Bly suggests a guru should have the following to offer: articles; books; producing and selling information; newsletter; speaking; seminars; a public relations campaign; the Internet; critical mass and maintaining your guru status.
Robert Bly book writes that articles should be pure information, advice, how to, strategy or ideas. They should be useful and actionable or conceptual and thought provoking. Most articles are known information repackaged. If it something a reader knows and agrees with; you are helping validate their beliefs. They will like you and think you are the best. Articles help readers solve specific problems. They are published because writers took the time to study a subject they want to write about. They are simply able to delve into a subject enough to write clearly, concisely, and logically about it. They help you think of new ways to do things.
Anything you write about or do should offer a problem, solution and a result.
Articles should be 800 to 1500 words in length. Average magazine articles have about 800 words a page. That makes it perfect for reprints. Publishing information products should be a second business. It lets clients sample. If you wrote a book or produced audios and your competitor has not, it gives you a leg up. It allows you to tap into a market that would not or cannot hire you to speak. Writing books, booklets, and articles sharpens your thinking, forces you to organize your information more logically and builds your expertise in the subject area. Creating information products helps you become knowledgeable in your field.
Edward Uhlan who wrote the "Rogue of Publishers Row," states: "The reverence people have for the printed word is amazing. Simply because a man appears in print, the public assumes he has something authoritative to say."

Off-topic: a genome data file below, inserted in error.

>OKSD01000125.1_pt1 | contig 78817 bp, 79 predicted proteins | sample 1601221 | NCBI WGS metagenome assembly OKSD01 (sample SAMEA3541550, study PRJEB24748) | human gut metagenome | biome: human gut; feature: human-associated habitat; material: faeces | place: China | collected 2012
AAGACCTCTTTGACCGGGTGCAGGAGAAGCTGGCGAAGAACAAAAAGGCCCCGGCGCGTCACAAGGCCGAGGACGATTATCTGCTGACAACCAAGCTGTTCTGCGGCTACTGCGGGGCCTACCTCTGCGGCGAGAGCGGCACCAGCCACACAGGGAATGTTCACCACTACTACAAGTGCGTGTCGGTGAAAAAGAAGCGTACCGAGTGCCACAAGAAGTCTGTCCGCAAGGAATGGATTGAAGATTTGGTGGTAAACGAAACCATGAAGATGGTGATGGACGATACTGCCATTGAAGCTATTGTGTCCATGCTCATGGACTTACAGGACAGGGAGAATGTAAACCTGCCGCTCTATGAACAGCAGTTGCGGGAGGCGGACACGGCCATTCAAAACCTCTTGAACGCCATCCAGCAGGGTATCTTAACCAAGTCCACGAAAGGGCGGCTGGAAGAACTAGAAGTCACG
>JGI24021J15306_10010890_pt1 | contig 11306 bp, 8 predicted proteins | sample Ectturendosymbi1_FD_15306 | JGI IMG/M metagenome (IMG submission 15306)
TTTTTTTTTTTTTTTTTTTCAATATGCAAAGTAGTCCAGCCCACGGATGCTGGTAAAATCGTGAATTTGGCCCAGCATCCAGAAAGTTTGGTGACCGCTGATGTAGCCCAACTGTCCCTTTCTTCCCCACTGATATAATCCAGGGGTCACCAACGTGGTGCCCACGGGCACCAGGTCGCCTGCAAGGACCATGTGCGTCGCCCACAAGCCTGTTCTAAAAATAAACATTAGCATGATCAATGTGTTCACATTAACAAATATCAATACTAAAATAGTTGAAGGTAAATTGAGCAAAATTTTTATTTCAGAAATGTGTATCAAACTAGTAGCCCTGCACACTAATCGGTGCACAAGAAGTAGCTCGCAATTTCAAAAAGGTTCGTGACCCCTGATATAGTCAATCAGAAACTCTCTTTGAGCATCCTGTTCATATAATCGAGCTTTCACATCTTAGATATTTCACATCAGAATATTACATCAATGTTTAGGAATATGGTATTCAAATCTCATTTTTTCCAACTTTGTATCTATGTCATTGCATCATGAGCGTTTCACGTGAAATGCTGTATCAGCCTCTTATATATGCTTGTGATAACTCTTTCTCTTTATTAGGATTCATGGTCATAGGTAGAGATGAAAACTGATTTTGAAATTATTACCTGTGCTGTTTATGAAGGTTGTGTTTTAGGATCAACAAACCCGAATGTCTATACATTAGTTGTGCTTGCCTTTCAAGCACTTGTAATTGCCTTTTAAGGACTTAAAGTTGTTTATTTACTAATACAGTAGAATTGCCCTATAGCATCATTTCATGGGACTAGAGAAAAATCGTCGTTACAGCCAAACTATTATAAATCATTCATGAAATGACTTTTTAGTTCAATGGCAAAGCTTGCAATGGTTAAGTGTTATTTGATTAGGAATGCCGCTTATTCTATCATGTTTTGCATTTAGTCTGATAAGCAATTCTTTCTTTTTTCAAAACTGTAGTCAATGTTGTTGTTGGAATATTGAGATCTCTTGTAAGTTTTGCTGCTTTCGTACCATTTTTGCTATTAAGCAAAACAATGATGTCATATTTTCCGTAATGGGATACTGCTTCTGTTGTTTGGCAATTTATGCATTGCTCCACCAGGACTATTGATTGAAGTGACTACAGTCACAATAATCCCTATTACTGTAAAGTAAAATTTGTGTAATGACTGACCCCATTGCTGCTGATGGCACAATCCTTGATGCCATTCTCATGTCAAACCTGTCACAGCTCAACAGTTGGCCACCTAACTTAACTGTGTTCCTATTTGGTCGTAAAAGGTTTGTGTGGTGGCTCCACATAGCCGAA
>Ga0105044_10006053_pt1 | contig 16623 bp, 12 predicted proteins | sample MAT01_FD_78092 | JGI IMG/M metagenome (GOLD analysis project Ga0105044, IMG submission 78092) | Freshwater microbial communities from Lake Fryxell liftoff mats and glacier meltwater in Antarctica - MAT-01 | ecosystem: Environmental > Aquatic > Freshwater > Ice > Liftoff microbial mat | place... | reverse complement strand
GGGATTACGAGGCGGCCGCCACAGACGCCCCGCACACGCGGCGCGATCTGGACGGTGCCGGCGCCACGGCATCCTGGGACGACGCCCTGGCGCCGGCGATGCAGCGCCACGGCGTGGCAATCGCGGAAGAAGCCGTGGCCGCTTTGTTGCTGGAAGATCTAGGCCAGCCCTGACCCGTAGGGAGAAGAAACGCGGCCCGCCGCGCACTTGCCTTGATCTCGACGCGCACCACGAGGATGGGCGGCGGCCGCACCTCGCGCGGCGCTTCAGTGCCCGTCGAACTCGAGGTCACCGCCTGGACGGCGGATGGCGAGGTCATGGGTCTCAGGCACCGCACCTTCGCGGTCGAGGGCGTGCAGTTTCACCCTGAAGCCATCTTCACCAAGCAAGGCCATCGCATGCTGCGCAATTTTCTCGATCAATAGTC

The reason I love Bob Bly’s book so much is that he details a "how to," on each area in which you need to become a guru. Many I knew and took for granted. It is helpful to have it spelled out for you.
He suggests you develop a list of trade shows in your area, i.e., get the names of Conference Managers. Use Encyclopedia of Associations to see where groups will be holding their conferences. You must have an abstract of your talk (100 to 200 words). It is helpful to include an audiotape of a past speech you delivered. Most groups book eight to twelve months in advance.
Bly also states it strategically advantageous sometimes not to charge anything. You may wish to negotiate your payment by bartering. Some of the tips he gives: if you receive their mail list; inclusion of your brochure in their show kits; placement in their press release and newsletter; a post talk article; free ads; extra copies of the program that has your bio; suggest they produce a master tape of your presentation for audio and video; ask for a 10% royalty on tapes sold and if it is a local chapter, ask for contacts at others they know.
Presentations are to entertain, inform and educate. Soft sell works best. You should put one hour of preparation in for every minute of your talk. Always use handouts – (Bly suggests) a colored sheet – because it will stand out which expands and summarizes your talk.